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Movie review: ‘Space Jam: A New Legacy’ evokes ghosts of basketball stars past in vibrant sequel

(Courtesy of Warner Bros. Pictures)

"Space Jam: A New Legacy"

Directed by Malcolm D. Lee

Warner Bros.

July 16

By Francis Moon

July 19, 2021 1:06 p.m.

LeBron James once said his motivation was a ghost that played in Chicago.

The ghost he was referencing, of course, was Michael Jordan, who was widely regarded as the greatest basketball player of all time – until James crashed those debates in recent years – and the star of the 1996 blockbuster, “Space Jam.”

After five years and another NBA championship since the interview, the Los Angeles Lakers forward is following in Jordan’s off-the-court footsteps by reprising the feature role in the sequel, “Space Jam: A New Legacy.” 25 years after Jordan starred in the original, Bugs Bunny and the Looney Tunes crew once again take on the basketball court with a generational star to compete for their survival.

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But unfortunately, “Space Jam: A New Legacy” falters in the same way that many sequels to successful films do, particularly because of such a long time gap in between. Although it is technically a standalone, much of the story feels rushed and forced in favor of kindling nostalgia for fans. That doesn’t mean it doesn’t have its moments, and it’s still worth a watch – especially for fans of the sport.

James is known to be a family man and an upstanding role model off the court, so it’s no accident that his relationship with his fictional family members, particularly his son Dominic “Dom” James (Cedric Joe), sets up the main conflict and plot. Much to his father’s chagrin, Dom prioritizes video game development over basketball. While at Warner Bros Studios, he is taken by a self-aware A.I. named Al G Rhythm (Don Cheadle), who then uses Dom’s video game algorithm to challenge the elder James to a basketball game to keep him in the multiverse.

With this, the Warner Bros multiverse – controlled by Al G – is introduced, and it becomes obvious that the producers took full advantage of the drastically improved production technology since the nineties. After being sent to the Tune World, James finds Bugs Bunny (Jeff Bergman), who reveals that his own family – the rest of the Looney Tunes squad – is scattered throughout the multiverse after their decrease in popularity. The concept lays the foundation for an exciting spin featuring the internet and video game world but unfortunately becomes a bit hectic and feels more like a shameless self-advertisement from Warner Bros at times.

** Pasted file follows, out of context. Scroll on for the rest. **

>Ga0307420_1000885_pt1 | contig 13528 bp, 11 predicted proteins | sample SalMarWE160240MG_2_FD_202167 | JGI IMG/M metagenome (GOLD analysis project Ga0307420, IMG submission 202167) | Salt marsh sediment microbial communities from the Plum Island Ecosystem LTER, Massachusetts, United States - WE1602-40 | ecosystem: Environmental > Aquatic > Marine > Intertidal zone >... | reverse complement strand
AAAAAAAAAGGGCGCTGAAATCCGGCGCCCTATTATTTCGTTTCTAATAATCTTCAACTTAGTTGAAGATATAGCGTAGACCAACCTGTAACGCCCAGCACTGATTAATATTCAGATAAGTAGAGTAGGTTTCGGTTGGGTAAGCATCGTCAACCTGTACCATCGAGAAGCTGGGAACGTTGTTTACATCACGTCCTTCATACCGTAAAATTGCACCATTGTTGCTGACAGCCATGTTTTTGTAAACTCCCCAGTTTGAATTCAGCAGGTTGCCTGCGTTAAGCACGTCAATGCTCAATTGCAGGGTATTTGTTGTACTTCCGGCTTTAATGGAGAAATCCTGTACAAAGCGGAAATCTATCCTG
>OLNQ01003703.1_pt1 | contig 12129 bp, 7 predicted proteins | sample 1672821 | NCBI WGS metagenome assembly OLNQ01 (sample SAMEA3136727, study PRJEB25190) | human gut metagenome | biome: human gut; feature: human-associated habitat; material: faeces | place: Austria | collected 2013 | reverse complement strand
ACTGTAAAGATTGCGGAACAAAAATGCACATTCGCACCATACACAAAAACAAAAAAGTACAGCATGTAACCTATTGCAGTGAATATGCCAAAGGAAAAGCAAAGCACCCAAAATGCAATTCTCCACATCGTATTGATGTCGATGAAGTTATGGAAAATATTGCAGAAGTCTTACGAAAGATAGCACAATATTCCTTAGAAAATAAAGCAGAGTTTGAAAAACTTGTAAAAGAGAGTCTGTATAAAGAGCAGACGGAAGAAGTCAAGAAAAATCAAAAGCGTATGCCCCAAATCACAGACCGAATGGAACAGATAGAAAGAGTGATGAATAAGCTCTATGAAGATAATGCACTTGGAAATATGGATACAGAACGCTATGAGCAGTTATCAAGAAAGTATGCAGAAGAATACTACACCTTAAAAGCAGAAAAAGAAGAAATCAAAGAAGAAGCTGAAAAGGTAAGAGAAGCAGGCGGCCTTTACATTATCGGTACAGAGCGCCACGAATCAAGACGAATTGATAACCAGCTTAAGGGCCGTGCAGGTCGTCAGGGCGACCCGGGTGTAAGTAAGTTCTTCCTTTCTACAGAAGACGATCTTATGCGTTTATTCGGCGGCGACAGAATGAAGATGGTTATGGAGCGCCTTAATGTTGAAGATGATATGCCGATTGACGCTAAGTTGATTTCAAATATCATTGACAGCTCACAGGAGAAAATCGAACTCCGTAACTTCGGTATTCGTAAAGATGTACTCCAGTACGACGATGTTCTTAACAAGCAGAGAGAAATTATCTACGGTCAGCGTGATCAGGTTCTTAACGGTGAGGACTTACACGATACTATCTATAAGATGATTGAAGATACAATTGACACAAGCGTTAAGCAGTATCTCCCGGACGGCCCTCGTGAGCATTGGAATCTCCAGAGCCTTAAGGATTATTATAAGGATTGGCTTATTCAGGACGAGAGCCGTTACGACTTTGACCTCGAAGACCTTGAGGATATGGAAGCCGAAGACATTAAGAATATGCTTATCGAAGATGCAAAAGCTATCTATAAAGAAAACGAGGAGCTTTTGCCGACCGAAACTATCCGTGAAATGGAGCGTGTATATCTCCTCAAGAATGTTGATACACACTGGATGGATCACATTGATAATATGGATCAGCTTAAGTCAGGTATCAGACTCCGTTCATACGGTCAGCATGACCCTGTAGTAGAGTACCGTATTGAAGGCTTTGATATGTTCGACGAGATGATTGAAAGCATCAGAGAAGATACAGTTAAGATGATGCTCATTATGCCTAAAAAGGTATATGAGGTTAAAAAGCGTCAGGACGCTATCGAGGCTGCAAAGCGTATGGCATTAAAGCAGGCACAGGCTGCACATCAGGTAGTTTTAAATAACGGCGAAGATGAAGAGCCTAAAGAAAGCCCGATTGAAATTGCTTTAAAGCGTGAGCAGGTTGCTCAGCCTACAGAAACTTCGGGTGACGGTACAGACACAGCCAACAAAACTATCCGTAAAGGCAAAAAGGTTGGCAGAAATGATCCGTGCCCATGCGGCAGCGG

As Bugs Bunny and James search for the rest of the Looney Tunes to assemble a team, viewers are taken through various fictional worlds based around Harry Potter, DC Comics, Game of Thrones, Rick and Morty and more. It becomes a bit overdone, however, and briefly teasing these crossovers or adding various characters as spectators to the climactic match doesn’t do much to enhance the film.

Despite the repetitive and unnecessary self-plugs by Warner Bros, the vivid, colorful animations and visual effects add a refreshing and entertaining twist, ultimately becoming one of the best aspects of the movie – particularly during the final basketball game. The seamless transition between reality and the many different Warner Bros worlds essentially saves this aspect of the film, as it’s hard to deny the effort that went into producing the impressive animations. To enhance the comedic aspect, James, unlike Jordan in the original “Space Jam,” spends much more of the film in animation form, helping limit the awkwardness that surfaced when Jordan stood around the Looney Tunes crew.

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Keeping the film entertaining, animated video game-like variations of NBA stars Damian Lillard, Klay Thompson, Anthony Davis and WNBA stars Diana Taurasi and Nneka Ogwumike make up James and the Looney Tunes’ opposing team, the Goon Squad. Along with the athlete-studded cast, James is also well-complemented by exciting cameos from stars like Michael B. Jordan and Ernie Johnson, as well as a seemingly never-ending amount of easter eggs and sports or pop culture references.

Despite the overwhelmingly critical initial reviews, what viewers need to understand is that “Space Jam: A New Legacy” is intended as a fun, kid-friendly yet nostalgic sequel for fans of the sport or cartoon, though outsiders can certainly enjoy it too. James has made a few cameos in films before, but it would be unrealistic to expect a flawless storyline or top-notch acting from the basketball player.

While James wasn’t able to capture his fifth championship this season, he’s come one step closer to catching the “ghost” of Michael Jordan.

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Francis Moon | Assistant Sports editor
Moon is currently an assistant Sports editor on the women's basketball, men's soccer, track and field and cross country beats. He was previously a contributor on the women's basketball and women's tennis beats.
Moon is currently an assistant Sports editor on the women's basketball, men's soccer, track and field and cross country beats. He was previously a contributor on the women's basketball and women's tennis beats.
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